Reviews of The Society of the Spectacle (1974) and related work
- Same source material: The Society of the Spectacle (2023)
The Society of the Spectacle (1974)
Next to useless in film form, but the May 1968 montage is nice.
References here: The Game of War (2009).
‣ The Society of the Spectacle (2023)
Seen in 2023.
Co-director Roxy Farhat reads from 24 of Guy Debord’s mini-chapters and interviews sympathetic readers applying his ideas to the world more than 50 years after the book came out. As breaks from this intellectual discussion, there are relevant clips of TV and Internet debris.
Farhat’s lo-fi VFX add an early-1990s cyberpunk charm to the visual presentation. This framing reminds me of more vapid post-McLuhan media philosophy, like that of Jean Baudrillard. The clips themselves are varied, but not always to the point. Jer Schmidt asks his Youtube followers to help him find a real job where he can meet people: Relevant, but Jer is 0% spectacular as a media personality. An old and long viral clip called “Cykelsvensken” (“Nu kommer Robert här! Uppför backen!”): Irrelevant but funny. Roxy Farhat’s own 2017 film “Acting Woman”: Uncanny but dubious. The wide variety and sometimes weighty expert opinion elevate the documentary, from mere potshots at streaming and social media, to a worthwhile meditation on the larger situation.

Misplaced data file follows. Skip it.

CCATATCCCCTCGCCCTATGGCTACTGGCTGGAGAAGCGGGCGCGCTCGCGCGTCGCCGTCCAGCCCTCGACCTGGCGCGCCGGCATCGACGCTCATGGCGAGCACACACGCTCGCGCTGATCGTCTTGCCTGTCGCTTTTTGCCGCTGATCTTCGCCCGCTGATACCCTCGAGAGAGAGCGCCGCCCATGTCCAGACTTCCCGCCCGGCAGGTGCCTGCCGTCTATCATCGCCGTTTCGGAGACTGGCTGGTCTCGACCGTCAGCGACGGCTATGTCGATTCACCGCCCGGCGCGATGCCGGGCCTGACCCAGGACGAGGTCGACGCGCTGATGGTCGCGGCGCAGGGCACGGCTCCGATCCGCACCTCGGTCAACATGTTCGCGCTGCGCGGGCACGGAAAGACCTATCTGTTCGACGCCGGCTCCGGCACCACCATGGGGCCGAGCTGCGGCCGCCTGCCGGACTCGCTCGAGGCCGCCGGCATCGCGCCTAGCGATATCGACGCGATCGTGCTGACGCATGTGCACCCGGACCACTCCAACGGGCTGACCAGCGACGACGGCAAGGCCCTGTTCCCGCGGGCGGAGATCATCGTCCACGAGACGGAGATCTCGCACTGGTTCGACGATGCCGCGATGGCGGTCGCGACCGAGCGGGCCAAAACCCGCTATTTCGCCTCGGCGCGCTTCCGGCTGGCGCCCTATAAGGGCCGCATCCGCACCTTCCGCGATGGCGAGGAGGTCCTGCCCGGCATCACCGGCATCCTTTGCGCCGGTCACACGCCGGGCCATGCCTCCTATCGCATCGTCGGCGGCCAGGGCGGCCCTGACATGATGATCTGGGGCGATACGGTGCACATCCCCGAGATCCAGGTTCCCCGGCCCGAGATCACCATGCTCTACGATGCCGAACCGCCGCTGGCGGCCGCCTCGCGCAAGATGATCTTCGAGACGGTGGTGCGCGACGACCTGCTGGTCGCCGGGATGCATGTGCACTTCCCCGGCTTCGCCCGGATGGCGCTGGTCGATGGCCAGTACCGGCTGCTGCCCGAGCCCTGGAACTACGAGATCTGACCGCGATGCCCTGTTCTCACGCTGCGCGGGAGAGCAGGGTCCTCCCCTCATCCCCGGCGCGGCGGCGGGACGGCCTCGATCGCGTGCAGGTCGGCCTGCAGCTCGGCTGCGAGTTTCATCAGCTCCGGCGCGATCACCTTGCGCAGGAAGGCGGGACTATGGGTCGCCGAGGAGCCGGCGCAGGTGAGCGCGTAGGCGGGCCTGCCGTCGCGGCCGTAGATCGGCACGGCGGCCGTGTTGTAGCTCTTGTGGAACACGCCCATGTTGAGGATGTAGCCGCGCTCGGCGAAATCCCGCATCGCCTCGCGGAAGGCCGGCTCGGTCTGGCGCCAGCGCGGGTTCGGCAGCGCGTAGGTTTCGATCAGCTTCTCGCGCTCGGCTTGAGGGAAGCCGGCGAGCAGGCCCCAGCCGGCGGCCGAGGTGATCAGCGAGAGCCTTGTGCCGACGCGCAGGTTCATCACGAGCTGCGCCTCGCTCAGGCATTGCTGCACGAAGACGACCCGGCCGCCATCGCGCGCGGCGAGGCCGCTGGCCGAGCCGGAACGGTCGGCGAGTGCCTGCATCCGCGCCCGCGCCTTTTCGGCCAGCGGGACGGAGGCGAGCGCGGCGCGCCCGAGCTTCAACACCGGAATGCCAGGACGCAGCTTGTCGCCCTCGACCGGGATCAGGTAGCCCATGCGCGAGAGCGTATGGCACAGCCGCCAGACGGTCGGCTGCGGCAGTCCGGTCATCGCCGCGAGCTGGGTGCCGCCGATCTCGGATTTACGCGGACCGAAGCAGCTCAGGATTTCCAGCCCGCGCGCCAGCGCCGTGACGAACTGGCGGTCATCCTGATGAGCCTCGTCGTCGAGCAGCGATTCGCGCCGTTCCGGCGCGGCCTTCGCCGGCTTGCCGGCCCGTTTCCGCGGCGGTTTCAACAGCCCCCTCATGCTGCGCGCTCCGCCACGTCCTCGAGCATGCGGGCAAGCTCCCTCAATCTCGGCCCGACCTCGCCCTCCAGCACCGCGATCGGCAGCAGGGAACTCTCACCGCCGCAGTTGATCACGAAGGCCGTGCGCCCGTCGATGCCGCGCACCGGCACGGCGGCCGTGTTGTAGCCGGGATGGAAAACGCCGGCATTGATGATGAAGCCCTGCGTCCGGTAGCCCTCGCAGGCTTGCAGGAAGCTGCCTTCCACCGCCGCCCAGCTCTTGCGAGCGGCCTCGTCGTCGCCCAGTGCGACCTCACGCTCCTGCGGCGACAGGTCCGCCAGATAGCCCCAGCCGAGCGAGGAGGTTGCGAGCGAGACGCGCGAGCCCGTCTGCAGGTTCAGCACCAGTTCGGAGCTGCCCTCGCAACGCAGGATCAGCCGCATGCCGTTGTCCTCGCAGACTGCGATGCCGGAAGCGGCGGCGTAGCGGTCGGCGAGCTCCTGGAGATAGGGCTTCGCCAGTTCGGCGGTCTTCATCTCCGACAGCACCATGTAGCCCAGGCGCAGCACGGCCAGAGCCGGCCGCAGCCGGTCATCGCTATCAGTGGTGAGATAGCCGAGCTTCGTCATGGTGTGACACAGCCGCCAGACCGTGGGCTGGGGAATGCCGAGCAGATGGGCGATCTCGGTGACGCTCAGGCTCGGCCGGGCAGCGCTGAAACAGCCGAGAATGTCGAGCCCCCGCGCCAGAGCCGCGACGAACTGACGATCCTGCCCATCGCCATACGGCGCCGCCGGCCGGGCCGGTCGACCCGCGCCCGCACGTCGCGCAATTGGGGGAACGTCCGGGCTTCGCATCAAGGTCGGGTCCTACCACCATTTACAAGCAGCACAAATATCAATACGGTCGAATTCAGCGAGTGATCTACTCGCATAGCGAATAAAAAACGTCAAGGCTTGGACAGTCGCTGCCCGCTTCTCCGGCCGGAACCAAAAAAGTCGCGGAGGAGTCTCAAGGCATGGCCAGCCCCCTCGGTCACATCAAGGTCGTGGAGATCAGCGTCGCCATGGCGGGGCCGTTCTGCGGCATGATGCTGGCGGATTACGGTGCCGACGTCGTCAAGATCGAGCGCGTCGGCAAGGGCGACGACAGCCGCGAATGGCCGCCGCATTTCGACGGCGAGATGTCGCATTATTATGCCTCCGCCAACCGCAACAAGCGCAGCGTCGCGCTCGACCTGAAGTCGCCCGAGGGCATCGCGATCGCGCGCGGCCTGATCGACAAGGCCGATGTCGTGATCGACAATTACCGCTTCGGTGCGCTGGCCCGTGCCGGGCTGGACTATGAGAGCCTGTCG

As far as I can tell, the film is faithful to Debord’s intentions. It is appropriately serious, though its only real conclusion is to commit to direct action for communist chiliasm. What the movie doesn’t have is counterpoint. Nobody in it asks the basic questions. Is it a historical fact, as Debord claimed, that “Everything that was directly lived has receded into a representation”? If so, is that a mere Platonic alienation of indirectness, or Marx’s alienation of the labourer separated by economic force from the fruits of their own labour, or is it the heavy artillery: Gramsci’s all-pervading, contourless, unprovable colonization?
Much is made of Debord’s phrase, “the empire of modern passivity”, but alternative reasons for passivity are not mentioned. Jyoti Mistry, one of the experts, tells the story of how she was viewing the collapse of the World Trade Center in New York in 2001, with her own eyes, but then went inside to watch the television coverage instead. She says that’s hard to explain, but it isn’t. The representation is materially safe, and therefore associated with safety. In the case of TV news, it is unidirectional, therefore undemanding, and therefore calming and passivizing. It is no more so in the USA than in the communist PRC. No Marxist framework is needed to understand those associations, or to understand the uncredited Schmidt’s worsening social anxiety in the absence of literal human contact. You don’t have to be a revolutionary communist to appreciate the film, and its discussions are all fun, but its viewpoint is narrowly specific and a little naīve.